Homeschooling can be quite daunting. Where to start? What material to use?
My first few years of homeschooling were spent using various curriculums that came in a box put together by an expert. These “experts” knew what they were doing and had figured out all the age appropriate mental stimulus for my children. Right? The problem was that I was so. Stressed. Out. And this was only preschool! How in the world could I check off all the boxes on the expert’s list? Every day was a chore, and I kept falling further and further behind. Every week made me more anxious: I felt like a failure – already! – at homeschooling.
Thankfully, I connected with a parents’ support meeting where a wise homeschooling mom almost 10 years ahead of me said 6 little words that changed my life. “Throw out the Notebook of Doom!”
She told me to put the good books on a shelf and read them when we wanted. Not in any order. Not according to a checklist. That sage wisdom changed everything for me. For the first time, I just enjoyed reading good books to my children for the pleasure of it. We were happy and relaxed. Perfect.
Fast forward several years: I became more confident in my ability to homeschool. I started using other people’s booklists as scaffolding to guide me but created my own curriculum plan (see Part 1). Enter Problem #2 and #3! By throwing out the Notebook of Doom, I had no way of holding myself accountable (thus Math became the subject that happened once in a while) and I had no way of tracking what I HAD accomplished. That spontaneity might work for preschool, but I needed more structure once I had grade school children that needed portfolios of their schoolwork.
Introducing: the Post-it System! I took an idea from a friend and re-shaped it to work for me. Each subject I hoped to cover IN A WEEK’S TIME was written on a post-it note. I put our main subjects on green and our enrichment/short projects on blue. Let’s say I planned on 3 home days (2 were spent outside the home at co-op and field trips). I created 3 green post-its and 3 for handwriting because those were subjects I wanted to cover every day we were home. I made a post-it for spelling, poetry, science, writing, literature, and history/geography because those were subjects I wanted to cover every week.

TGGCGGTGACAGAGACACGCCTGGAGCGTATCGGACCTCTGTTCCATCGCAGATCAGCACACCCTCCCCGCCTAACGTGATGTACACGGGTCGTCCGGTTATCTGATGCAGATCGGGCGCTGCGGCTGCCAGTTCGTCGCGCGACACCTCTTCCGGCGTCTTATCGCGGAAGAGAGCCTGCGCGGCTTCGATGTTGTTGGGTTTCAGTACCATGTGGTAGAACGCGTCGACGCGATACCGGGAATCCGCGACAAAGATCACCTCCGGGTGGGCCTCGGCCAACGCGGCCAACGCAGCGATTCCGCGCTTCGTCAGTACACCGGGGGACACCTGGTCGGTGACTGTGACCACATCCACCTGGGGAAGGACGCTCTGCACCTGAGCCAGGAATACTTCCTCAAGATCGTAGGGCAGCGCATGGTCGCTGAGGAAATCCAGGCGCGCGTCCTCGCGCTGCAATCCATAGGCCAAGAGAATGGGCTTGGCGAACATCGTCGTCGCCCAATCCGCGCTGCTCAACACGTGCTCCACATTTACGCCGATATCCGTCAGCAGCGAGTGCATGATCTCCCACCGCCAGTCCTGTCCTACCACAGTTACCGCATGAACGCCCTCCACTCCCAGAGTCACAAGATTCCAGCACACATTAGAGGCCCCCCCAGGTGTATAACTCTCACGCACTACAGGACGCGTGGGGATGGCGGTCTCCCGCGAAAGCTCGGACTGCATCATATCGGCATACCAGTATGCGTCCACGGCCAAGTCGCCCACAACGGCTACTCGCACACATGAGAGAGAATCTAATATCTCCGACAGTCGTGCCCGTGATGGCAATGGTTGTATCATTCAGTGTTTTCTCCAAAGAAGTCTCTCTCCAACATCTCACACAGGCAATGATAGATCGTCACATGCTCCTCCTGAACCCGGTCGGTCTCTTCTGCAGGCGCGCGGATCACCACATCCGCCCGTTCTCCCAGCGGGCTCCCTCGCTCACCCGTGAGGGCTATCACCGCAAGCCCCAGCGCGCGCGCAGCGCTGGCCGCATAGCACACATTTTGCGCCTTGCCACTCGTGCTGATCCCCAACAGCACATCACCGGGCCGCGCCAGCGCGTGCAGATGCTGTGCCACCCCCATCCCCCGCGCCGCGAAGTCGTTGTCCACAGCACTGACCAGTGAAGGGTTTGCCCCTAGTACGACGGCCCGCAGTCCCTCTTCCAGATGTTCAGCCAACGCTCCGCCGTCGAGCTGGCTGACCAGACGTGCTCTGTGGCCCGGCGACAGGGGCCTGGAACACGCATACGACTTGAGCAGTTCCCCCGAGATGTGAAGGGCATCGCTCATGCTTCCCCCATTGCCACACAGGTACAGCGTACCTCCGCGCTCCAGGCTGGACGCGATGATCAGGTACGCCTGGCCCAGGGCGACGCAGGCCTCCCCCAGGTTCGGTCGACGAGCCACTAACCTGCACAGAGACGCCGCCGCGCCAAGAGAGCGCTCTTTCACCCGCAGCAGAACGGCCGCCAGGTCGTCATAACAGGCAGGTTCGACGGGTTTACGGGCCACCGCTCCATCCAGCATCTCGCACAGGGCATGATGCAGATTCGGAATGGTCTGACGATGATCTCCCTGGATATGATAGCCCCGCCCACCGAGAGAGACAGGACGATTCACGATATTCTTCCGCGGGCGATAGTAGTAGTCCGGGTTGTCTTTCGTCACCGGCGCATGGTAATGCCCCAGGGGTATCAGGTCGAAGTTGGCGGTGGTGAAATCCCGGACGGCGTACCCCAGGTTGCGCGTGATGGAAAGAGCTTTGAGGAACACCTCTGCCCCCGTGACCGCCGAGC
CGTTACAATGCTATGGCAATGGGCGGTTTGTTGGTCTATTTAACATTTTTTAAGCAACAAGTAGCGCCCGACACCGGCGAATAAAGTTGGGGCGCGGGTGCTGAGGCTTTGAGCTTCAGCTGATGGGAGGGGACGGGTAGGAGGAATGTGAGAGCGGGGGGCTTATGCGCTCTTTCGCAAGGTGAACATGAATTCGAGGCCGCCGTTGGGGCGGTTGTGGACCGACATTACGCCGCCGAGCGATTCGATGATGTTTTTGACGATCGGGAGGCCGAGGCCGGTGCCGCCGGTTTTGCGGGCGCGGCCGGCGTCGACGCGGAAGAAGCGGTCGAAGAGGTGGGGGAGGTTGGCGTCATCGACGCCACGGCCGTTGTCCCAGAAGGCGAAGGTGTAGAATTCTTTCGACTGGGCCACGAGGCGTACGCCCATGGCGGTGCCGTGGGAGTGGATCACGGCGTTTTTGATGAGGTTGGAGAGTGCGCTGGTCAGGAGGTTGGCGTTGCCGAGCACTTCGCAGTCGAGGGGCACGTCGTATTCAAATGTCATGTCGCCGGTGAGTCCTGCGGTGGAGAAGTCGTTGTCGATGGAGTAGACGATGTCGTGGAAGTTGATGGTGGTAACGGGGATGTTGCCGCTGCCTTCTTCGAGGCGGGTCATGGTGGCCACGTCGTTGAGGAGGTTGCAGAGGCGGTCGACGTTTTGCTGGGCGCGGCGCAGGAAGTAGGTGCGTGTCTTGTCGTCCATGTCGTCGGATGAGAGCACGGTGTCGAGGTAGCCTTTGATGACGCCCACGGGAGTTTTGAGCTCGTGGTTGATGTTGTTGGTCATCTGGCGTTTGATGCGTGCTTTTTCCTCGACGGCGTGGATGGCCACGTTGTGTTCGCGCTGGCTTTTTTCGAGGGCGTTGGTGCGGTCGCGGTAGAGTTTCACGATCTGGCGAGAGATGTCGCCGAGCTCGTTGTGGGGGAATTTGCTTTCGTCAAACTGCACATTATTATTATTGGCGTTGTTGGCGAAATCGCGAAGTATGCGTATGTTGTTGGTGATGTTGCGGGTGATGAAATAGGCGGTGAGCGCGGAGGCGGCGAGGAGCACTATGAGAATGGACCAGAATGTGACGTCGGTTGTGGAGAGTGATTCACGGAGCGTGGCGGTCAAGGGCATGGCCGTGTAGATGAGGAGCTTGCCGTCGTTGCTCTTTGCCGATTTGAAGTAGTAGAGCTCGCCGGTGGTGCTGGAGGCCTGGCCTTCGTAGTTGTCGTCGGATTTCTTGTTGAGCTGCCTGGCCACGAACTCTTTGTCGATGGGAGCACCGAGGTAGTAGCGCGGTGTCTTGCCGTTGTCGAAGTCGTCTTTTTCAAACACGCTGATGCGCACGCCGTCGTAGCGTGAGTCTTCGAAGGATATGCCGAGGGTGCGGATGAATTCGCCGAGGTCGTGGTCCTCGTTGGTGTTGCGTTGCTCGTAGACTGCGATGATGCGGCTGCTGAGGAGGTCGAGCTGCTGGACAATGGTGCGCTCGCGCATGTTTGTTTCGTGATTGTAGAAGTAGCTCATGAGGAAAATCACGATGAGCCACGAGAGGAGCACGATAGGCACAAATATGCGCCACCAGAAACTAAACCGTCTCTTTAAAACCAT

The subjects that are enrichment work better as short projects for me so I put them on blue post-its. As the years have gone by, I try to limit myself to 10 of these short-term projects. At some point in the year, I want to study an artist, a composer, some health, and etc.
Each school day I would tell my children to pick out 4-5 green post-its (main subjects) and 1 blue post-it. My children choose what they want to do and in what order. I found that they really enjoy the independence and freedom of choice. I found that I have peace of mind know that the important things will be covered sometime that week. Who cares whether science happens on Tuesday or Friday?! I also found that as long I keep my post-its to a reasonable amount for a week, it is wonderful to have the flexibility to crank through 8 subjects on a good day and 2 on a “bad” school day.
I reuse the same post-its all term long. On Mondays, every post-it goes back to the starting area. As the school days progress through the week, the post-its get moved to the week’s planning grid. I bought mine from Post-it, but you could easily make your own.
But what about the tracking problem? If I keep reusing my Post-it notes, how do I ever know what I did two weeks ago? Or back in April? Here’s the trick: on Fridays, I write down what I did that week. Originally, I used a Teacher’s Weekly Planner from Staples. Now, I’ve graduated to a handy dandy form that I made in the computer. But there is no need for it to be complicated. Just write down what you did: this history picture book, those math worksheets, a few poems, etc. I also save all of my children’s paperwork in a binder. OK, honestly, sometimes I store the papers on TOP of the binder and stick it IN the notebook at the end of the year!
After 7 years of homeschooling, these are the tools that have helped me avoid pain at the end of the school year and keep my joy during it.
Kendra Lane Barrow spent her childhood years in beautiful Lancaster County, Pennsylvania, where she cultivated a love for solitude, books, and nature. She is the author of a devotional book of prayer-poems and several Sunday School series written for children. As a graduate from Ohio State University with a B.A. in English Literature, Kendra’s excited to report that she is finally using that degree while home educating her children for the last seven years, and teaching literature and language arts for middle school and high school. She lives in Cincinnati, Ohio with her husband and two children.